published in Caregiving, Motherhood, Mothering Matters by Maryanne | May 19, 2015

  Baby on Board – Career Path Detour Ahead 

 

 By Sarah Hourihan

Sarah Hourihan and gang

L to R: Sarah, Danielle (18), Graham, Andrea (14), Camille (11) and Renae (16)

Early in life, I decided not to have children. This path — not for me. I’d be too busy with a career.

I married young and two weeks after the honeymoon, with my Caribbean sunburn still peeling, I was off to law school. My carefully planned career path had no room for adorable, yet oh so dependent, little babies.

Fast forward through 11 years of university, a decade of marriage, 3 degrees and a couple of careers. Wham! An unexpected roadblock: a mysterious desire to have children. What was this strange feeling? Dozens of university classes never covered this particular scientific force.

More concerning, I didn’t see myself as the doting, nurturing motherly type. Fussy, crying babies sent me into a panic. Where’s the manual? How does one respond to that type of cry? What about feeding an infant? I could barely cook for myself. Surely they can’t eat steak and ribs, sushi or shrimp?

Of course they were cuddly, cute and smelled so delightful after a bath…but this mysterious pull to have one of my own was strange and disconcerting.

After analyzing it for some time, I concluded it had something to do with my upcoming 30th birthday. Was this milestone somehow dragging me onto a bumpy road I never intended to travel? And where was the road map or some type of 18 Year Career Plan for Child Rearing?

Babies. They required a lot of management, I assumed. After babies become toddlers…then what? How would one manage them then, when they crawl and walk and have desires and tiny little plans of their own?

Egads…and what about the logistics of work, children, school, cooking, sports and juggling all the other aspects of LIFE? No spreadsheet could possibly plot all this effectively.

The teen years…now this I could probably manage. In my career as high school teacher I absolutely loved working with teenagers. So full of life, passion for new ideas, and a thirst for knowledge…teens were a joy.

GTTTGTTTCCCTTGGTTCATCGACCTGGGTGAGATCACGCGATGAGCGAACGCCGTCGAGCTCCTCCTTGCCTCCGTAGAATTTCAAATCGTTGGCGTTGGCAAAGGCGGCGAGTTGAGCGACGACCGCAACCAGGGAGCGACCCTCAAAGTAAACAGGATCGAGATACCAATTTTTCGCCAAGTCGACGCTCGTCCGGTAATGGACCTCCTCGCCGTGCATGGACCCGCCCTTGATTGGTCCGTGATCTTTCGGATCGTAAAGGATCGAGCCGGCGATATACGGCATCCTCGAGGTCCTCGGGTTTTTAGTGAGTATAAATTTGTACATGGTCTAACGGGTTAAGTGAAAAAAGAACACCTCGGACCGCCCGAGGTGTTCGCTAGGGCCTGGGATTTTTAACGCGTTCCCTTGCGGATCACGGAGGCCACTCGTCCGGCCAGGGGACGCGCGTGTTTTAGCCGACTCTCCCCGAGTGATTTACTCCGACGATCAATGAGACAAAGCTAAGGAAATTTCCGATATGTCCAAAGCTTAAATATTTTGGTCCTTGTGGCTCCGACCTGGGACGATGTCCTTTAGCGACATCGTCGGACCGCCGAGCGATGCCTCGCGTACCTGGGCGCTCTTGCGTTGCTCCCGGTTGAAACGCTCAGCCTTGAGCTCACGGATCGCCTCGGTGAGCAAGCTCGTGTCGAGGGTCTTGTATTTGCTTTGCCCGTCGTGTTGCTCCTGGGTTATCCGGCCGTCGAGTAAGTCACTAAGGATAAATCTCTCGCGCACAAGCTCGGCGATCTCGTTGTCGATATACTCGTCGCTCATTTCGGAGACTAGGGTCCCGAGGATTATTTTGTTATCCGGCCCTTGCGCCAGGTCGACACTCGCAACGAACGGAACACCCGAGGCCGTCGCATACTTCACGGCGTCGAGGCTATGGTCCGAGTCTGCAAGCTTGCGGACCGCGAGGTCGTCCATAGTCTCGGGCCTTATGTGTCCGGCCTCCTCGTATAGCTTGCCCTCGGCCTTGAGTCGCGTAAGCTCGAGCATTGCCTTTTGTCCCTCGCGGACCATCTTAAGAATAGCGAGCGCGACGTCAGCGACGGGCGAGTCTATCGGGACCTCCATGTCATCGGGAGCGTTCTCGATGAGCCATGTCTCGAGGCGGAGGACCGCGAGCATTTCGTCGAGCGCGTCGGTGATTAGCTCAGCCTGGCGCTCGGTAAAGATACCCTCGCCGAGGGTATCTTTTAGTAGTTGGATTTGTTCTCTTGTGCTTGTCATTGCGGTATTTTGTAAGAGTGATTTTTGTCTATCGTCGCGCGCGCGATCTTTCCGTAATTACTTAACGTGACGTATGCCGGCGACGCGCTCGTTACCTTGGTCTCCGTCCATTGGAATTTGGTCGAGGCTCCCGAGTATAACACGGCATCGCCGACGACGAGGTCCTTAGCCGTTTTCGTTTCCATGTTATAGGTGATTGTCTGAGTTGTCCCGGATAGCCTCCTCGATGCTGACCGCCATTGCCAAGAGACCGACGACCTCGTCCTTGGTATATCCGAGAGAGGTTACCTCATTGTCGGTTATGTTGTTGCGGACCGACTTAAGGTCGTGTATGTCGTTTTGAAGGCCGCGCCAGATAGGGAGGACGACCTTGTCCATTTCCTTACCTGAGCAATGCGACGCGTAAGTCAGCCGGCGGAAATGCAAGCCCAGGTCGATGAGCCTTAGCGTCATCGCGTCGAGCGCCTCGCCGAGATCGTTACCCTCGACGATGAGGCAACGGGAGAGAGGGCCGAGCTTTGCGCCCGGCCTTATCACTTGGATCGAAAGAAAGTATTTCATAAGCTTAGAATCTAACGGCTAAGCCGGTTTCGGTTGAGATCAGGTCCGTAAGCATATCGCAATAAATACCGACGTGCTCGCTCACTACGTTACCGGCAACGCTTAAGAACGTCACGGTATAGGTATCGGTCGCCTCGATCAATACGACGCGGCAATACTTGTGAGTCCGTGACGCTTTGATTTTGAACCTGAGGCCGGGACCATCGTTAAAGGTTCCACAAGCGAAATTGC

Hmmm, if teens were so much fun to teach, then maybe babies wouldn’t be such a challenge. Babies: maybe they were just like teens, but in tinier packages.

There was also my husband to consider. (Not that any man is likely to turn down accelerated passion and frequency in the bedroom.) Really, he was on board. Whole-heartedly.

Here was a man destined to have children. I knew he’d be an incredible father: athletic and full of fun; patient beyond all measure (he put up with me and my university/career juggling for over 11 years); generous and loving; compassionate and nurturing. This was a man emotionally engineered to be a Dad.

The more I dwelled on this potential detour, the more I believed I could probably juggle just one baby and a career. How tough could it be? I mean we already had a dog which we loved dearly and she required constant attention, creative games, exercise, food and water. And my husband’s input…of course! Why wait?

Next thing you know… Christmas Day 1996 – we received the most miraculous gift ever. Our first daughter was born, delivered by the kindest, youngest doctor one could fathom, who happened to be dressed as a tiny Elf, all in the spirit of Christmas. Yes, it’s true, a doctor dressed as an Elf helped deliver our first baby. A truly magical day.

Our beautiful baby was angelic in every way. Blonde curls, blue eyes, porcelain skin and delicate fingers with tiny, seemingly manicured nails. As soon as I snuggled her, I knew my life had changed beyond anything measureable, spread-sheetable, imaginable.

Holding her, I seemed to be floating in another world… (and not entirely due to the morphine drip I was on due to a rough 18 hour labour and delivery). No, it was more than that.

Instinctively, I knew my life had changed in immeasurable ways. A miraculous gift was just delivered to us and I knew that life was now different. My career was instantly forgotten.

This sacred gift was my new career, our new life. Somewhere deep within, I knew that our baby was now in charge of a new path to a different and more fulfilling life.

Life had taken a sharp turn down an untraveled road, but what an intriguing new route it was. The 10 year career plan had just taken an abrupt detour. The driven and organized Type A Gal in me was fading, and I had no control over this mystical change. And this was fine with me.

Four daughters later–after shelving the law and MBA books and resigning from my job–I wouldn’t change this path for anything.

The tricky chapter, however, was how to re-emerge into the career world once my children were all in elementary school. But that is another chapter…

Editor’s note: Pink Gazelle Productions is very lucky to have Sarah on our team as part of that next chapter. Sarah is our Social Media Specialistshe’s the mysterious & incredibly organized force behind all our social media.

Sarah Hourihan has four daughters, ages 11 to 18, with her husband Graham. She juggles her time between her children, their numerous sport and school activities, her husband, a career, one cute dog and whatever else comes her way. A native Albertan born on the prairies, Sarah lives in Calgary and enjoys her summers in the sunny Okanagan, boating, swimming and basking in the beauty of British Columbia.

Next week’s Mothering Matters blog captures a perspective on the role that fathers do – or don’t – play in raising children.

If you are just joining the Mothering Matters blog series, these were the first 2 blogs:

Getting to the Heart of the Matter: To Be or Not To Be…a Mom?

Parenting Pets; Why We Fuss Over Our Furry Friends

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